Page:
Fatma thanked development partners and DFID for supporting the study, as she emphasized, “It is extremely important that any climate change policy, strategy, action plan, National Mitigation Actions (NAMA) and alike of the United Republic of Tanzania (URT) should have a specific bearing on the needs and uniqueness of Zanzibar. Only then can the URT show a unified commitment in mainstreaming the issues of climate change adaptation in every corner of its society.”

On his part the Zanzibar climate change committee chairperson- Dr Omar Shajak said “We all know that climate change is real and the impacts of climate change on our environmental, social, and economic setting are visible. The debate has now moved from whether climate is happening or not, rather it has moved towards how we can prepare our country against the negative impacts of climate change, as described in the goals of MKUZA-II.”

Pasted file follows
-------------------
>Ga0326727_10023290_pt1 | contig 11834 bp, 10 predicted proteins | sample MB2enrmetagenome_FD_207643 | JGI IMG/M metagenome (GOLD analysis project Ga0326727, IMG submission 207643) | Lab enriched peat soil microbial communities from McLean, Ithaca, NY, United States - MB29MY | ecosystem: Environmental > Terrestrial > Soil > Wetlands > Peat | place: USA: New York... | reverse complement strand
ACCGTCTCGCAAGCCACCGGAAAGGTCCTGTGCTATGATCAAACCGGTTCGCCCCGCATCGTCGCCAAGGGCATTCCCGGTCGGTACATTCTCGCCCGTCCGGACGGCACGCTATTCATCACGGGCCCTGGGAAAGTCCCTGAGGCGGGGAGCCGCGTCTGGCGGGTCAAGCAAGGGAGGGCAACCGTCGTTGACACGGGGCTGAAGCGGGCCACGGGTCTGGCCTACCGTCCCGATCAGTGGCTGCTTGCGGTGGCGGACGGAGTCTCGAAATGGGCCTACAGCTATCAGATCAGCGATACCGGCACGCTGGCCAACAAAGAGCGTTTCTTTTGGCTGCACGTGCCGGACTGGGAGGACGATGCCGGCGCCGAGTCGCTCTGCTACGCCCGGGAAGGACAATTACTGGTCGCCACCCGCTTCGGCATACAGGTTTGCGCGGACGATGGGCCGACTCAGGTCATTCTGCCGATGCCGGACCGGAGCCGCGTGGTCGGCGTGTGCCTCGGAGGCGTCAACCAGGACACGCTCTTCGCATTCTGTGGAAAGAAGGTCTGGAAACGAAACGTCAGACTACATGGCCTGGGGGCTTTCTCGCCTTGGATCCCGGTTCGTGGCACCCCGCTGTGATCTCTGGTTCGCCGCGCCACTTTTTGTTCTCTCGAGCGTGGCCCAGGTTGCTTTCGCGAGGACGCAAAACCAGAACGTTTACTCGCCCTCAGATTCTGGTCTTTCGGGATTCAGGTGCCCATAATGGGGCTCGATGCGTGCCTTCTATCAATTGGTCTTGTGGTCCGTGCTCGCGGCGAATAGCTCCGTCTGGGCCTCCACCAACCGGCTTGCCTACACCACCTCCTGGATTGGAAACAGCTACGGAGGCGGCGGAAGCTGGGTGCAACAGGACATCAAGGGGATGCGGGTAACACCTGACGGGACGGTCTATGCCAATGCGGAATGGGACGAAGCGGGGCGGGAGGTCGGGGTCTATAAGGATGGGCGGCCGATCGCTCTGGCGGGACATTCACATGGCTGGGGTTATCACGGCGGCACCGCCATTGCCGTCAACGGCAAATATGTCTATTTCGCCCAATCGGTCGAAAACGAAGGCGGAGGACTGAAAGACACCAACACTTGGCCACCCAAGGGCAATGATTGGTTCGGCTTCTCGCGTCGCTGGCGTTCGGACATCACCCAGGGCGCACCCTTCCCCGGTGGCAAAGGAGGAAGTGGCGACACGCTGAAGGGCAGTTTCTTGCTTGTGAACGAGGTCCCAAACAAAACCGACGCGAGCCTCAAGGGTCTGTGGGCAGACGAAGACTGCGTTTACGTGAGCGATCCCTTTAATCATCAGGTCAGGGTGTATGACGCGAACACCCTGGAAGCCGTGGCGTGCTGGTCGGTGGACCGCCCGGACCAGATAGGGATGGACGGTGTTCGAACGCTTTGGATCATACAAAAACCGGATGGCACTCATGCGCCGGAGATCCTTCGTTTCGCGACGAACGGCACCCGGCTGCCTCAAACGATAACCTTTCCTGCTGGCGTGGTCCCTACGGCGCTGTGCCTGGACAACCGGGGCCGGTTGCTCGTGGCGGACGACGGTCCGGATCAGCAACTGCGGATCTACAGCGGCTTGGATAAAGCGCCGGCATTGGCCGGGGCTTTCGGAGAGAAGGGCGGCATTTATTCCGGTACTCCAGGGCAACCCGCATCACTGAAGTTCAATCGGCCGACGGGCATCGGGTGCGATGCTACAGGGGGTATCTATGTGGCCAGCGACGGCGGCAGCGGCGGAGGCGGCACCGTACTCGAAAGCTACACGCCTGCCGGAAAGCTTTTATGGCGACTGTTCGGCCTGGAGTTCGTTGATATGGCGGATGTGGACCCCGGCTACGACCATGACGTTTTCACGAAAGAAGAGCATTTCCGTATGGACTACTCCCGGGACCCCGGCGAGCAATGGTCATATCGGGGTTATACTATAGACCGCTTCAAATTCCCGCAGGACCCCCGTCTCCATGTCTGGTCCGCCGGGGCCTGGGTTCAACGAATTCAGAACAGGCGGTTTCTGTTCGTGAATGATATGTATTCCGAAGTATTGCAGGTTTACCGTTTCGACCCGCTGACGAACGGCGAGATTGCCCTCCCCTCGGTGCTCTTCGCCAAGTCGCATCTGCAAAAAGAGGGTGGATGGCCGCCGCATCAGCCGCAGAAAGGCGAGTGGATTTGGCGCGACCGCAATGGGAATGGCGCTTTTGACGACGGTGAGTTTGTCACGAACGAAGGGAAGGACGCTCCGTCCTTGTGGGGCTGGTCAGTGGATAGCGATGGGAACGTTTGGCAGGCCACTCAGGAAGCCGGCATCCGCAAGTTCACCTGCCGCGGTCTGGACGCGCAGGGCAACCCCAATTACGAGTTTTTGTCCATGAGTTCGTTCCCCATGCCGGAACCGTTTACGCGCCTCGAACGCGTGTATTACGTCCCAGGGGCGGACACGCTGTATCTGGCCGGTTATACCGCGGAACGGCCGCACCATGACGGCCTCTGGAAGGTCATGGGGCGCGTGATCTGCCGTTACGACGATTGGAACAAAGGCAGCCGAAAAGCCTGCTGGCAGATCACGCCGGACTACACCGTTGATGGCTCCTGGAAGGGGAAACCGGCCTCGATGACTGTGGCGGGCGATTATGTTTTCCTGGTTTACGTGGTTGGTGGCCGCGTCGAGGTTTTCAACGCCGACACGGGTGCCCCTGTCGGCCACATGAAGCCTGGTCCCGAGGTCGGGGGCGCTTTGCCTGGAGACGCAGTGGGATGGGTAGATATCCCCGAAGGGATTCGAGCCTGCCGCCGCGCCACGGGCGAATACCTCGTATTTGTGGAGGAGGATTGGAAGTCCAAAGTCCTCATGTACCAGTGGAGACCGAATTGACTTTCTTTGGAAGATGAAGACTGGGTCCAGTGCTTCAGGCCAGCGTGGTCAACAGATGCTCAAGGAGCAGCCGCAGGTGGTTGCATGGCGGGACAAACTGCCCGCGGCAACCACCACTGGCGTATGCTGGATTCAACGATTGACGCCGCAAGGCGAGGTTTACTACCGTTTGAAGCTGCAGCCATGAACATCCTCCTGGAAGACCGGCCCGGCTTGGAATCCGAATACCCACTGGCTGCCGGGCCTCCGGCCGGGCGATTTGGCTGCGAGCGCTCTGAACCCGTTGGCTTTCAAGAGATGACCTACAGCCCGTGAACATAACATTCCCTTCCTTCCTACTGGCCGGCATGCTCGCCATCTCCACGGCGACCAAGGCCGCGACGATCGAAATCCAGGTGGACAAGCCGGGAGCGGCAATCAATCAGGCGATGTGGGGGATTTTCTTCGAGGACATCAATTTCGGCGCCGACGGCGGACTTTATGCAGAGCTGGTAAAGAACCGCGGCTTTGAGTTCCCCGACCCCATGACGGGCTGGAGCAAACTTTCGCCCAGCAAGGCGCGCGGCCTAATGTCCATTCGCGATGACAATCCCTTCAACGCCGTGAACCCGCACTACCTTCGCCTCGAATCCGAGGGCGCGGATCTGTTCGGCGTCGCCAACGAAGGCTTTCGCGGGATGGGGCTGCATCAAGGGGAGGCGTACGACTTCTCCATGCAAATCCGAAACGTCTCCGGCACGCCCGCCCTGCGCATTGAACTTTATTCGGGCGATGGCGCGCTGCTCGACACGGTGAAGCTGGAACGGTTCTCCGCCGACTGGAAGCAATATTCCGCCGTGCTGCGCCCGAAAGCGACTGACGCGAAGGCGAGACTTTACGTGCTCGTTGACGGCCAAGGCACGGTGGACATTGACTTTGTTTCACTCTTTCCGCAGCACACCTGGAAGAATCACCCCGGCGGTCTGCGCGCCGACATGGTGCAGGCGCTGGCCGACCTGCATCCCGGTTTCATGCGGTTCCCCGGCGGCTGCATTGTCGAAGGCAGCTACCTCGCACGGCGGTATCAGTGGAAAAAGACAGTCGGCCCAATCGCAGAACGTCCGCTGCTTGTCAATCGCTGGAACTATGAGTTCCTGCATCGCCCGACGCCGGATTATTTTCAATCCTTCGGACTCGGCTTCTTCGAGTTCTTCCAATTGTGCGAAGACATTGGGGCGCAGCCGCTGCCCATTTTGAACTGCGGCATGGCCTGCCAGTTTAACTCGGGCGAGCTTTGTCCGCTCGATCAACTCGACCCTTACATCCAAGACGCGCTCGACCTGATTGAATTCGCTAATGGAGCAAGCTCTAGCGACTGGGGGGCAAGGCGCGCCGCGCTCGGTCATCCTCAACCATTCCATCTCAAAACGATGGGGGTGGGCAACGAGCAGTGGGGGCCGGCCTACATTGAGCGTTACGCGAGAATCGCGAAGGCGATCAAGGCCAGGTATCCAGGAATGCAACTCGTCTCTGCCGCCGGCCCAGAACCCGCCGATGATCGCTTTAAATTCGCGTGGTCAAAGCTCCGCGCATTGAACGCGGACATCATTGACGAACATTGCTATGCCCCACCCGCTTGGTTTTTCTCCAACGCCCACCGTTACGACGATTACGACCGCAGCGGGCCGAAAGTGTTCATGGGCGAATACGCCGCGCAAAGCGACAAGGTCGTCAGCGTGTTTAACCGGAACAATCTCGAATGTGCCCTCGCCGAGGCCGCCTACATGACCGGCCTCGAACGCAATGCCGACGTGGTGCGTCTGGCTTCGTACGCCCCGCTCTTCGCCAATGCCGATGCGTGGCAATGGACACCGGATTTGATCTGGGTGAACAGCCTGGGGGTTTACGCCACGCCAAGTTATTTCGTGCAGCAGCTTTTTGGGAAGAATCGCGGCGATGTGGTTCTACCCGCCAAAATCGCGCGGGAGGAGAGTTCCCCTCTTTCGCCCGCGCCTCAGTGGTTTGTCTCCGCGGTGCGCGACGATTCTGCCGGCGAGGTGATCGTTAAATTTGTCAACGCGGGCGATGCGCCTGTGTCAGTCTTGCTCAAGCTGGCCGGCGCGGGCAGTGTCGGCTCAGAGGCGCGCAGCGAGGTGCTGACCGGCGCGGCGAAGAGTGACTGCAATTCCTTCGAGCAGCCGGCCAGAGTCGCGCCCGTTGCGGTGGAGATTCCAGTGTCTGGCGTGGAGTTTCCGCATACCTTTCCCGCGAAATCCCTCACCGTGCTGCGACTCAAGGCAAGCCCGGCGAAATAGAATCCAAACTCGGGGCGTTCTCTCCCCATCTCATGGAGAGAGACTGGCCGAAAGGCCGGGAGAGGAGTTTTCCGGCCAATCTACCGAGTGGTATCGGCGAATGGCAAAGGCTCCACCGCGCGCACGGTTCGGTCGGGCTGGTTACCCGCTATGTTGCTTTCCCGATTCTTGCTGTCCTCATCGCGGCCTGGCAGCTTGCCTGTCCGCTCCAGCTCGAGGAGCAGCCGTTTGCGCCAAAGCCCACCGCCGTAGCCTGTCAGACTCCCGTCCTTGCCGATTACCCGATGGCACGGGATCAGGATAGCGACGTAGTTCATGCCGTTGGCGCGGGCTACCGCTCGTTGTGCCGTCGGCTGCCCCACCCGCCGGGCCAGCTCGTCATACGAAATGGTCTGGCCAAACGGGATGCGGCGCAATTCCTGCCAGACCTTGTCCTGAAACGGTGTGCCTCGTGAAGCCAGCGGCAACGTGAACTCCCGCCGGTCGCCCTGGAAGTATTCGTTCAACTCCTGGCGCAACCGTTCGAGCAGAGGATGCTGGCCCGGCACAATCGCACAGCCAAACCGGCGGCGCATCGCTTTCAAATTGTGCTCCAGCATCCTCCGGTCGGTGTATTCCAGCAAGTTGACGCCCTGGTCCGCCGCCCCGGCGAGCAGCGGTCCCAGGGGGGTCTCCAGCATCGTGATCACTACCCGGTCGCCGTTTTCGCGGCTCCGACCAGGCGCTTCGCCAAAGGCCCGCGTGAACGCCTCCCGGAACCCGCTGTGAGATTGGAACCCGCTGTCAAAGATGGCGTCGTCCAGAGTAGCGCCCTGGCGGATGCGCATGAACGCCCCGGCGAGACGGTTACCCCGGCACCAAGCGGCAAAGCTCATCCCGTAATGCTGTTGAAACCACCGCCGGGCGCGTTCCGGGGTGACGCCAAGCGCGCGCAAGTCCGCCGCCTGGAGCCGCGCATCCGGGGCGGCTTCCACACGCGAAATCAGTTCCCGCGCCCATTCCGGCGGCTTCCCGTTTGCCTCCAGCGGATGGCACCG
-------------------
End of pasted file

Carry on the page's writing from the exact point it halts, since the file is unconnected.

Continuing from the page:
He explained that MKUZA-II focuses on the national capacity to mitigate and adapt the impacts of climate change on Zanzibar by year 2015. “This can be done through strengthening of climate change adaptation responses at all levels of our economic sectors,” he said. Shajak pointed out that the path towards climate adaptation is not an easy one, and that it requires a national determination to engage all the three major options of climate change which include: capacity building in climate risk mapping, climate monitoring and awareness programsme; short-term NO regret options that focus on strengthened environmental management, protection and conservation; and climate screening in policies, planning, projects and on infrastructure.